Fianna Fáil leader Mícheál Martin states that the Irish government must bring pressure for a US ambassador to Ireland, in order to reboot US-Irish relations.

Confusion was rife over what was the official line once again in the White House on Tuesday as the news emerged that President Donald Trump may no longer be stopping off in Ireland as part of a European trip. The venture to Europe as a whole is now believed to be under review.

With the Irish government appearing to confirm that Trump’s stopover had been postponed and the White House stating that nothing was definite, effective communication between the countries looked to be at a low, resulting in the leader of Irish political party Fianna Fáil claiming that the relationship between the two is currently “not functioning.”

An official statement on this is coming shortly I believe, but for now, we have it from a few sources that the visit by @POTUS to Ireland will not go ahead. #TrumpinIreland Read more here - https://t.co/P6BOxkg5ym

— Caitriona Perry (@CaitrionaPerry) September 11, 2018

"I think it’s time to try and get this relationship sorted,” said Mícheál Martin, referring, in particular, to the lack of a US Ambassador to Ireland, who would have worked in establishing a visit with the Irish government before the current talked-about trip hit them “out of the blue.”

"It was a bolt out of the blue. Then suddenly, in a similar manner it emerged that the visit is off,” he admitted.

"I think the Government should put a bit of pressure on to get an ambassador at least identified.”

Micheál Martin: I've no difficulty with Fianna Fáil members protesting Donald Trump's Ireland visit https://t.co/yARYM3aqGg pic.twitter.com/KCcGgfYxSJ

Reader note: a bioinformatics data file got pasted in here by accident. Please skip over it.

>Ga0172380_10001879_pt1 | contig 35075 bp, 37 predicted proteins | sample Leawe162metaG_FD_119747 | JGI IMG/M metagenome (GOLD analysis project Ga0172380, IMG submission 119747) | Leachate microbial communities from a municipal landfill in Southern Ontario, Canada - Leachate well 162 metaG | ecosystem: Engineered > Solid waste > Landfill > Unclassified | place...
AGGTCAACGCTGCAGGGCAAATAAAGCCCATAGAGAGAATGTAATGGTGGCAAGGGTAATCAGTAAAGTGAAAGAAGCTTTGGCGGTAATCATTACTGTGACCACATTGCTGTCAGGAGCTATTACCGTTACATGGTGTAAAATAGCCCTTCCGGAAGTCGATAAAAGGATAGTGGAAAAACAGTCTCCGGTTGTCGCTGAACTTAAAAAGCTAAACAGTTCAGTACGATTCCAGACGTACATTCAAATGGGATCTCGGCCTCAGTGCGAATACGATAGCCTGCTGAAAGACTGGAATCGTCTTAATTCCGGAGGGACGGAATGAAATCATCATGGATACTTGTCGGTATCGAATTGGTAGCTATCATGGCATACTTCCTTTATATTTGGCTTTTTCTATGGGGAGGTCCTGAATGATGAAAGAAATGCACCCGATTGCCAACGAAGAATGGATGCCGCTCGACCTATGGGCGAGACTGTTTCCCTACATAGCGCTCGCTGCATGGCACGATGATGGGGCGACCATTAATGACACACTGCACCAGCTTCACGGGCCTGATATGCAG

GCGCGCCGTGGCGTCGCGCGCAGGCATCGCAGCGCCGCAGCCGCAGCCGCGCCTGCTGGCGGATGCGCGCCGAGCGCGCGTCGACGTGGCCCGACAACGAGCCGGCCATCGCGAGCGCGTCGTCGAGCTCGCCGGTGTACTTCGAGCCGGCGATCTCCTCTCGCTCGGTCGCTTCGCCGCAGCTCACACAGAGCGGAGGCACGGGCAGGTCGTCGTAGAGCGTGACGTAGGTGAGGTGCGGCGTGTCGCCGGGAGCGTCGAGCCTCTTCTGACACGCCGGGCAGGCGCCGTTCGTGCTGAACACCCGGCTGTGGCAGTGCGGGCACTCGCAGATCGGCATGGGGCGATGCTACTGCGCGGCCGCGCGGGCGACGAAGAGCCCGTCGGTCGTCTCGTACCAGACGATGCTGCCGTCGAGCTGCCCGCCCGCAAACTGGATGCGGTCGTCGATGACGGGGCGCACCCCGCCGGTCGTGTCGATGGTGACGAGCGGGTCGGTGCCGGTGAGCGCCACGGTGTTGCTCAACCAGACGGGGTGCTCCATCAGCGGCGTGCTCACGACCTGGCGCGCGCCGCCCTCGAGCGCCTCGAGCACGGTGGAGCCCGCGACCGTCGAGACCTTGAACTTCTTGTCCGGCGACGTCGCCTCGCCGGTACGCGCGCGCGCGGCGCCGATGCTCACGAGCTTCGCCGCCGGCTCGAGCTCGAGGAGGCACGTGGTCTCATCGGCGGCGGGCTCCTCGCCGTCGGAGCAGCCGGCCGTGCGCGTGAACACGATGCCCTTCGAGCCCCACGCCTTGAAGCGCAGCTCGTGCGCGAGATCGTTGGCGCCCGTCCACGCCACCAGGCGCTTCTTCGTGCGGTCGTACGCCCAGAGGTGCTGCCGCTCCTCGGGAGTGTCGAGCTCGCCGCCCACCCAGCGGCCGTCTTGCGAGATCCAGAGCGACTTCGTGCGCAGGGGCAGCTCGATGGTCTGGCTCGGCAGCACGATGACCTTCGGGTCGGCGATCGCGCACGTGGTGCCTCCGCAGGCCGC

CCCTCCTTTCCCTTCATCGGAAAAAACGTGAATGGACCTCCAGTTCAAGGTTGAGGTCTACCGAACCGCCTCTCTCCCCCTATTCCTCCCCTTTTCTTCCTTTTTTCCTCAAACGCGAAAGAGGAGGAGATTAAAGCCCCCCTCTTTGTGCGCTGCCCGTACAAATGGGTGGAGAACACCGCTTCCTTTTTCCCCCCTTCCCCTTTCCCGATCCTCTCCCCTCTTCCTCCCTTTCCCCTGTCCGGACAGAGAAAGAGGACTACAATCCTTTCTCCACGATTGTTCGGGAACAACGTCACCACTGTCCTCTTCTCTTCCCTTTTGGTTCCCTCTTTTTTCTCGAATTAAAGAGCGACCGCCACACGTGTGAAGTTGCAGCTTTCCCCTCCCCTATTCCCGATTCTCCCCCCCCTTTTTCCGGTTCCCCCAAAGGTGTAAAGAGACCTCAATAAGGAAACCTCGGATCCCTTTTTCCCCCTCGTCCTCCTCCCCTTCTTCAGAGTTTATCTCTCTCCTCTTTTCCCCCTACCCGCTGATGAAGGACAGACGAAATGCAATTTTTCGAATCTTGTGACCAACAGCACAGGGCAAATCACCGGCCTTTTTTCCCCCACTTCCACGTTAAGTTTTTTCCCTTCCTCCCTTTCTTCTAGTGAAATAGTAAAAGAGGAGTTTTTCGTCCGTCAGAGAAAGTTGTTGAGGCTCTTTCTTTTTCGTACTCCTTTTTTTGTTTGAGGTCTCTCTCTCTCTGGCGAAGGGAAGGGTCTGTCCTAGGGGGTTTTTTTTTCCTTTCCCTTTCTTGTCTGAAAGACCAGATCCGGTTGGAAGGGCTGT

— BreakingNews.ie (@breakingnewsie) September 11, 2018

Martin, who has previously held the title of Irish Minister Foreign Affairs, added that while it may be symbolic of the way in which President Trump makes a decision, he had never seen a State leader suddenly announce and then cancel a trip to a foreign state in such a manner.

"I’ve never seen anything like this, genuinely,” Martin said.

"This is reflective of a relationship that is now not functioning, that needs to get sorted and needs structures in place."

President Trump was planning to visit Dublin and County Clare as part of a larger European tour. His trip to Ireland was to be carried out on his return leg, as he returned from Armistice Day commemorations, in France on Nov 11.

On Tuesday, the Irish government announced that Trump's trip has been postponed:

DEVELOPING: Irish government spokesperson:

“We can confirm that the proposed visit of the US President is postponed. The US side has cited scheduling reasons."

White House:

"We are still finalizing whether Ireland will be a stop on that trip."

— NBC News (@NBCNews) September 11, 2018

According to White House Press Secretary Sarah Huckabee Sanders, however, the trip is now being reassessed and while Ireland cannot be confirmed, it has not been completely ruled out:

Now confirmed. Statement by #SarahHuckabeeSanders on #Trump visit to Ireland: “The President will travel to Paris in November as previously announced. We are still finalizing whether Ireland will be a stop on that trip. As details are confirmed we will let you know.”

— Suzanne Lynch (@suzannelynch1) September 11, 2018

It is likely that the news will come as a relief to the Irish government. Upon hearing of President Trump's planned visit, Ireland's Taoiseach (Prime Minister) Leo Varadkar admitted the offer of a visit came out of the blue and poses significant problems for the Irish government.

Varadkar pointed out that the results of the Irish presidential election are due out on November 11 and Ireland had also planned to be present at the ceremonies for the 100th anniversary of the First World War, given the number of Irish who died fighting for the British Army.

At the time Varadkar has also said he was aware of the Anti-Trump sentiment on the ground in Ireland. In fact, already two independent ministerial politicians had said they would protest Trump's planned visit while the public in every main city in Ireland planned public demonstrations.

IrishCentral's own readers were asked in a poll if Donald Trump should visit Ireland and a whopping 70% of our readers voted that he should not. That's more than two in three.

Do you believe that Trump’s cancellation is a sign of crumbling relations between Ireland and the US? Is a US Ambassador to Ireland needed? Let us know your thoughts in the comments section, below.

Irish Taoiseach Leo Varadkar presenting the St Patrick's Day shamrock to President Donald Trump and First Lady Melania Trump. Alex Edelman Pool/Getty